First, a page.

Nine Remedies for Controlling Animals in the Garden

Help? I have animals in the garden.

So how do we keep animals out of the garden? There's a lot of stuff out there that is recommended.

Instant Fence

There are a lot of products out there that are supposed to work on rabbits and deer. These products smells like rotting eggs and I'm told it works fairly well if used according to directions and sprayed regularly.

Hanging Soap

Hanging bars of soap is often recommended and regularly pilloried as not working. It is an old recipe and recommendation.

Human Hair

Human hair is similarly recommended and disparaged. You're supposed to hang it in small bags in the trees around your property so animals in the garden smell it and avoid the area.

Fox or Coyote Urine

Fox or coyote urine in spray bottles is available – mind you, if you have foxes already this might not help. But I note that foxes are after the rabbits and mice so they are good guys. Foxes (of the animal kind) do't usually eat vegetables.

And no, I have no idea who "collects" this stuff. ;-)


"Dad-watted wabbit," said Elmer Fudd

Herb Concoctions

Some herbs and herb concoctions are reputed to repel all kinds of animals in the garden in some form of companion planting


Ammonia sprayed and left in dishes at the animals path into the garden will deter four legged critters (including cats) but it must be refreshed regularly.

Spraying XXXXX (insert your own recipe) from ammonia to rotten eggs to soap is recommended by all kinds of gardeners.

Electric and Standard Fencing

Electric fencing works if installed at the correct heights and maintained. Keeps out anything large as well but is ugly.

Fencing, built horse high and pig tight, is the single most effective solution for creatures.

Row Cloth

Row cloth used for frost protection will offer some protection from predators but you'll have to put it on and take it off every night once the weather heats up.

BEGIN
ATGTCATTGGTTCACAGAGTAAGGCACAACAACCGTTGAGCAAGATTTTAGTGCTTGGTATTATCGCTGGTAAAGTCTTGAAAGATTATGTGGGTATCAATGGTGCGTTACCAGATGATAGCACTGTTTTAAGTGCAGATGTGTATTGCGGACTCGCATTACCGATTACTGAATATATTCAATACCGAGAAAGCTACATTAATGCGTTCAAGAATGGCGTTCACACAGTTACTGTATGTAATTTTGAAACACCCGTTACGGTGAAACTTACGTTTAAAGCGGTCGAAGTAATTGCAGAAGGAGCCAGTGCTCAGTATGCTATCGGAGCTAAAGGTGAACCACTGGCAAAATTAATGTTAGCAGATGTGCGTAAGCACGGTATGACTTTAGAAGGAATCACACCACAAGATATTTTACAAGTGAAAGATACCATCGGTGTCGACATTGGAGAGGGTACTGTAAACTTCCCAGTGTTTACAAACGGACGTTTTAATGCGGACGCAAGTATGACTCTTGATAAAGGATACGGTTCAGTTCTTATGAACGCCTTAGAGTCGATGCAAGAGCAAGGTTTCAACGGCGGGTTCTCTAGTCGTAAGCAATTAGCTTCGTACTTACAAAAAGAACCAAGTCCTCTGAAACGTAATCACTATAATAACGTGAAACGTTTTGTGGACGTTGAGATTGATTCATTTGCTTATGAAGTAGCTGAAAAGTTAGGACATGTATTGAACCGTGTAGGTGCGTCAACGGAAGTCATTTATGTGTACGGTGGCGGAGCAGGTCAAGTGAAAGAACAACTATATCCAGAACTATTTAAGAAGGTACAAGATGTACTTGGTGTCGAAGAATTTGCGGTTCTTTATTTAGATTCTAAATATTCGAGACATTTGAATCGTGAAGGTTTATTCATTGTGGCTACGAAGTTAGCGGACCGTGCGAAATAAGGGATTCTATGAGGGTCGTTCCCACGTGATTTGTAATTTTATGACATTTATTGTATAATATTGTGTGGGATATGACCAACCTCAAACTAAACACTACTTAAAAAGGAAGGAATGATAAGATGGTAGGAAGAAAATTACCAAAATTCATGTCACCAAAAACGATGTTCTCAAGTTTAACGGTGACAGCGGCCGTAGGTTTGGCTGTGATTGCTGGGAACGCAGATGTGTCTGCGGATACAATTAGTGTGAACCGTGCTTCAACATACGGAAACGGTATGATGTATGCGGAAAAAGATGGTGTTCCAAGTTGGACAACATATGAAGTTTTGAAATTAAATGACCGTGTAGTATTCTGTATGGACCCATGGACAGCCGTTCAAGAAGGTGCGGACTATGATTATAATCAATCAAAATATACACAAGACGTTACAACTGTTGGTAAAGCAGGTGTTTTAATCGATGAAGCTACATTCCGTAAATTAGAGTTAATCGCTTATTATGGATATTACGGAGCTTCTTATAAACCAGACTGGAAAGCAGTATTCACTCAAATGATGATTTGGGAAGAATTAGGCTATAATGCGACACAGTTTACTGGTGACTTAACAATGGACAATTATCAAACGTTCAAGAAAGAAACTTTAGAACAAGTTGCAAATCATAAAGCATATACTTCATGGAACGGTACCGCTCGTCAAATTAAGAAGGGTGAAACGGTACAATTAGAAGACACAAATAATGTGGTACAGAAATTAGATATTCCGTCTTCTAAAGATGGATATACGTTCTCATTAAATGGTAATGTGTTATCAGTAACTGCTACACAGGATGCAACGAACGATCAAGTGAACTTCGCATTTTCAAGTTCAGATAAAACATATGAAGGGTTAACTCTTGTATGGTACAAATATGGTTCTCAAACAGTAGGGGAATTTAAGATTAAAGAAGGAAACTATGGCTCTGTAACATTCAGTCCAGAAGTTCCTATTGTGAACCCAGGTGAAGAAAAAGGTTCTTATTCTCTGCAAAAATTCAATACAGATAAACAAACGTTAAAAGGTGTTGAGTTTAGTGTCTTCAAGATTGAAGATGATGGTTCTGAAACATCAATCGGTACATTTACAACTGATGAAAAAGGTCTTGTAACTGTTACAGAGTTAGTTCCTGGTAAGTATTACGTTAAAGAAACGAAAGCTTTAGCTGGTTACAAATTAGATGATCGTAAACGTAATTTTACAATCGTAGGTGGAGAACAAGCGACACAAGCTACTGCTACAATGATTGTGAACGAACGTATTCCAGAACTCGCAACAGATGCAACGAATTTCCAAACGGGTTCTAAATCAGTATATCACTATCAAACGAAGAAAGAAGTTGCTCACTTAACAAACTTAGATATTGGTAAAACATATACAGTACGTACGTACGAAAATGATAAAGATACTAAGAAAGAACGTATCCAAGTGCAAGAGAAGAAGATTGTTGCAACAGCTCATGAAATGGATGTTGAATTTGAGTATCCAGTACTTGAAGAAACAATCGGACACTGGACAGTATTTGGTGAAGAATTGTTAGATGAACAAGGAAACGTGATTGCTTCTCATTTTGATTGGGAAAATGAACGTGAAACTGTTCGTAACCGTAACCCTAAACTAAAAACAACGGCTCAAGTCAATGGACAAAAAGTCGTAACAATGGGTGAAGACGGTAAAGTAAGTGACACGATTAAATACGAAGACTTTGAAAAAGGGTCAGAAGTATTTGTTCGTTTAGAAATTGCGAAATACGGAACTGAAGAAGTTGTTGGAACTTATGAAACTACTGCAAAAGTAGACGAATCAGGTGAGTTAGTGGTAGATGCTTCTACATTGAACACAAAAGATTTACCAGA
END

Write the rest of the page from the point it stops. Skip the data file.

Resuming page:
Electronic gizmo's of high- frequency sound and water spraying controlled by electric eyes are used by many gardeners and they claim these work well.

They work when the electronic eye senses movement and then activates another device. This device could be a water sprayer or electronic sound generator (ultra high frequencies painful to animal ears used on dogs, cats, raccoons, etc). These have good reviews except of course by the mailman that gets sprayed by cold water (or you when you forget about it and walk into the electronic beam).

Turning on the electronic sound maker and leaving it on is not as effective as using a control device. Animals are reported to becoming accustomed to the constant sound and the device loses effectiveness.

Bottom Line On Sprays

The bottom line on all these spray products (except fencing) is they might work for a short time until the animal becomes accustomed to the smell. If the animal does't sense a problem associated with that smell, then the smell stops working.

The products require regular renewal – rain and dew take away the smell.

They ALL work if there is't enough pressure from the animals in the garden (too many animals competing for food.) Once animals are really hungry, their need for food outweighs any unusual smell.

If they learn your garden simply smells funny but tastes good, well, your garden is a weird smelling cafeteria – thanks very much for the dinner.

Dogs and cats control suggestions are here

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Doug's Bottom Line

I know this frustrates gardeners no end. But the bottom line here is that the animals were here first and we're trying to survive along with them. Animals in the garden can be a challenge or a delight; I guess it depends on the animal.

Use physical methods of control (fencing) for best results against animals in the garden.

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